Since Pesach is both a night and a rite centered around the promises of covenant, it should be no surprise that the word for covenant is also rooted in the word bar. “Covenant” in Hebrew is brit (Strongs H1285). Brit contains the same two-letter root as bar but adds the letter yod (a picture of the hand of YHWH) followed by the letter tav (a mark or a sign). The full word brit implies “the sign of those who are YHWH’s bar.”
It’s hard to miss the cross image in the ancient letter tav shown on the graphic above. There’s little historical evidence as to actual the shape of the stake on which Messiah was crucified. Some say the Roman’s used trees as crucifix’s, some claim they used two boards shaped like an X. Which ever way artists may want to portray the cross, the shape of the ancient ‘tav’ isn’t debatable–it appears as a cross in the earliest artifacts.
The rainbow is a sign of the brit made with Noah, circumcision is the sign of the brit of Abraham, and Shabbat is the sign of the brit of Moses. Yeshua came to strengthen and reaffirm all of these covenants, to teach us how to live righteously within them, and to invite the world to join Israel through them. His death on Pesach provided all of humanity with a ketonet pas (a full covering) for their sins, if they would just choose to accept it.
The Hebrew people are defined by a Spirit-led journey of faith, living obedient and righteous lives, defined by the terms of covenants. It’s as simple as that.
Because Pesach is a day centered around embracing our identities as Hebrews, bearing the mark of the Abrahamic brit is a requirement (of males) to partake of the Pesach.
Genesis 17:10-14, “This is My covenant, which you shall keep, between Me and you and your descendants after you: every male among you shall be circumcised. And you shall be circumcised in the flesh of your foreskin, and it shall be the sign of the covenant between Me and you. And every male among you who is eight days old shall be circumcised throughout your generations, a servant who is born in the house or who is bought with money from any foreigner, who is not of your descendants. A servant who is born in your house or who is bought with your money shall surely be circumcised; thus shall My covenant be in your flesh for an everlasting covenant. But an uncircumcised male who is not circumcised in the flesh of his foreskin, that person shall be cut off from his people; he has broken My covenant.”
Exodus 12:48, “But if a stranger sojourns with you, and offers the Pesach of YHWH, let all his males be circumcised, and then let him come near to offer it; and he shall be like a native of the land. But no uncircumcised person may eat of it.”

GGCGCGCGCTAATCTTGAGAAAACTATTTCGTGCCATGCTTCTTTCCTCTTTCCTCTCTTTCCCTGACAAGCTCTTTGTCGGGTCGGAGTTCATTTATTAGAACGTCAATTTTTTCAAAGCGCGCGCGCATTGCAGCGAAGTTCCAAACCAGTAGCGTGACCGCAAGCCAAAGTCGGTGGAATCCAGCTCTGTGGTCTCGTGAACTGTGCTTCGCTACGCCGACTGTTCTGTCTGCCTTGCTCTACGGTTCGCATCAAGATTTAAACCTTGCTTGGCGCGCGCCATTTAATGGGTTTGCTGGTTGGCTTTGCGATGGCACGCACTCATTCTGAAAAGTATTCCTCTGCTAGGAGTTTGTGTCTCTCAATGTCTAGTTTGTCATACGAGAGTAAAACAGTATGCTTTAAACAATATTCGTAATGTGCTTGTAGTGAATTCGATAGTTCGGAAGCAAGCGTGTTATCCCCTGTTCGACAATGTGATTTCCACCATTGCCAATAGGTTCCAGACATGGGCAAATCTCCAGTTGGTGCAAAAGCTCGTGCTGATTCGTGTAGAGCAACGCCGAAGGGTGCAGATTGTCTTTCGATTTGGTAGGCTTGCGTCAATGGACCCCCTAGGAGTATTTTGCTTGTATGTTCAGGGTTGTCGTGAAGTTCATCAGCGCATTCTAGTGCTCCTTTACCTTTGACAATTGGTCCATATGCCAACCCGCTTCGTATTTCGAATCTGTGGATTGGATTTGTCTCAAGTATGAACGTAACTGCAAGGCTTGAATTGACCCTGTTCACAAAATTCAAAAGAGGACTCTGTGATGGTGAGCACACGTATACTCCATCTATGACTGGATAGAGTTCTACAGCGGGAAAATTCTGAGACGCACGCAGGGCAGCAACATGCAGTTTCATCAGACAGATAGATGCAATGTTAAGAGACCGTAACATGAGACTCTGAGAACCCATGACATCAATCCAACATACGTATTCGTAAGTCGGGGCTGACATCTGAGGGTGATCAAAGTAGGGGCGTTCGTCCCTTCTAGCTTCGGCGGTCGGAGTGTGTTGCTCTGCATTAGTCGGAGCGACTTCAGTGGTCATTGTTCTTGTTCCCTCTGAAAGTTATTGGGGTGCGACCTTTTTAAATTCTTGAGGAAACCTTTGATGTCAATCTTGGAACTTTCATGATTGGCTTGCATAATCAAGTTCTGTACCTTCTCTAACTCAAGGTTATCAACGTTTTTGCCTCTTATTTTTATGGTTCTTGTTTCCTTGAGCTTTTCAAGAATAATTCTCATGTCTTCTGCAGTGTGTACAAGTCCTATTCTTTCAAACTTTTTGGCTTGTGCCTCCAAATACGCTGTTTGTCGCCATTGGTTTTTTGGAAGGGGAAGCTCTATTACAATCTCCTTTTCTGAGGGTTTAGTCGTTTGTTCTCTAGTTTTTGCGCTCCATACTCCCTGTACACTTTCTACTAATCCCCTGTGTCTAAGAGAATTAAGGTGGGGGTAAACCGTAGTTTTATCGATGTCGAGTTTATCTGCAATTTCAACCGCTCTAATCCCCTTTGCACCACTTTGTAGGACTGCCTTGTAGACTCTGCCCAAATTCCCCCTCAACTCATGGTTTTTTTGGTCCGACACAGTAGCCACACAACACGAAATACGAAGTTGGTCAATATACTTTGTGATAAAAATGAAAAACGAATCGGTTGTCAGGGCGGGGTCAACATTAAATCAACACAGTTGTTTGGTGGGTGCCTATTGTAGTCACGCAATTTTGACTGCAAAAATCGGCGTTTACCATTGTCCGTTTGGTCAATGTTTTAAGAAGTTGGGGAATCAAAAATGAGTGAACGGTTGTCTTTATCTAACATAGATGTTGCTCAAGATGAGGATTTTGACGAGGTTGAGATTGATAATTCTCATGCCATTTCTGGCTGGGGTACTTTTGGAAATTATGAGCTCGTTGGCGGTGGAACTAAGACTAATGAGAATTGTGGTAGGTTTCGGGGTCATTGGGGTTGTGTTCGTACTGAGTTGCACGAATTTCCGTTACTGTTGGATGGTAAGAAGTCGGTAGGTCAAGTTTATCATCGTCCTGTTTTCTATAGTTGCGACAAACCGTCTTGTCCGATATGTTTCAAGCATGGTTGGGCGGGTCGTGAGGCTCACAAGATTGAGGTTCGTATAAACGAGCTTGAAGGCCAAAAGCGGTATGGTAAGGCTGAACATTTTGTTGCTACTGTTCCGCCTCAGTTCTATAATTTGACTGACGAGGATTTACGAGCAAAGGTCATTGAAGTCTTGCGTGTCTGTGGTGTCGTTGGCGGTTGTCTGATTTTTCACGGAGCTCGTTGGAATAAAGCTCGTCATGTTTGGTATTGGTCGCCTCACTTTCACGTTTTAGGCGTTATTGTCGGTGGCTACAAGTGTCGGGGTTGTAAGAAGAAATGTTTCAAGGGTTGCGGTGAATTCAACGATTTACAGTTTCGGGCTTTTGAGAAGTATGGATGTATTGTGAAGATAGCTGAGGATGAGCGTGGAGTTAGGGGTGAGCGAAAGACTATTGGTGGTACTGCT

The mark of the Abrahamic Covenant is circumcision. No pain, no gain. This is a permanent mark made on the ‘seed planter’ (my term) of Hebrew men and boys. The figurative seed of all future generations will pass through this mark. Furthermore, as the father makes this mark on his infant son, he is insuring that his grandchildren (male or female) will also pass through the mark of the covenant, thus preparing even the third generation to be raised embracing the promise. In this fashion, the covenant is remembered with every subsequent generation connecting the entire family back to the original Covenant with Abraham.
Contrast that pattern with Abraham’s first son Ishmael, who did NOT pass through Abraham’s mark (the concept of circumcision was added after Ishmael’s birth, but just before Isaac’s conception). Ishmael was not conceived through faith, but through the desperate fleshly measures of his parents. Ishmael did receive the mark himself as a teen, but remained disqualified as a spiritual descendant because he (while still just a seed) never passed through (abar) his own father’s circumcision (brit) himself (see Genesis 17:26). Isaac, on the other hand, was the first seed to pass through the sign of the brit. As a further sign of this miracle, this promised seed was planted in Sarah when she was 90 years old. It then took on life, thus fulfilling the promise not just to Sarah, but to all future generations. Males bear the pain and shed the blood of the covenant typically in infancy, while women bear the pain and shed the blood during their first act of intercourse. A new Hebrew life is created when the two become one flesh.
Judaism has turned the story of the “binding of Isaac” into the primary teaching for their feast of Rosh Hoshanna (Yom Teruah according to Scripture). As believer’s in Messiah, however, we can see that this event is actually giving us pearls about Pesach! Read it afresh here. YHWH renews the Abrahamic covenant after confirming that Abraham would be as faithful as YHWH—even to the point of sacrificing his only son. (You could say this was the first “New Covenant”). Just as we saw in the story of Joseph that death, blood, and the ketonet pas are the ingredients for redemption, here we see YHWH clarifying who the true Pesach would be. He would be like Isaac, a unique and promised son. He would be the long-awaited seed, a miracle-child born to a woman unable to bear children. And of course, like both Abraham and Isaac before him, he too would be circumcised (Luke 1:59).
There is another level to understanding circumcision which is actually initiated in the Covenant with Noah. In fact, the first promise specifically described as a brit was made with Noah in Genesis 9:9,11. “And I, behold, I establish my covenant with you, and with your seed after you”… “And I will establish my covenant with you; neither shall all flesh be cut off any more by the waters of a flood; neither shall there anymore be a flood to destroy the earth.” The covenant with Noah is worded that YHWH will not “cut off all flesh” any more.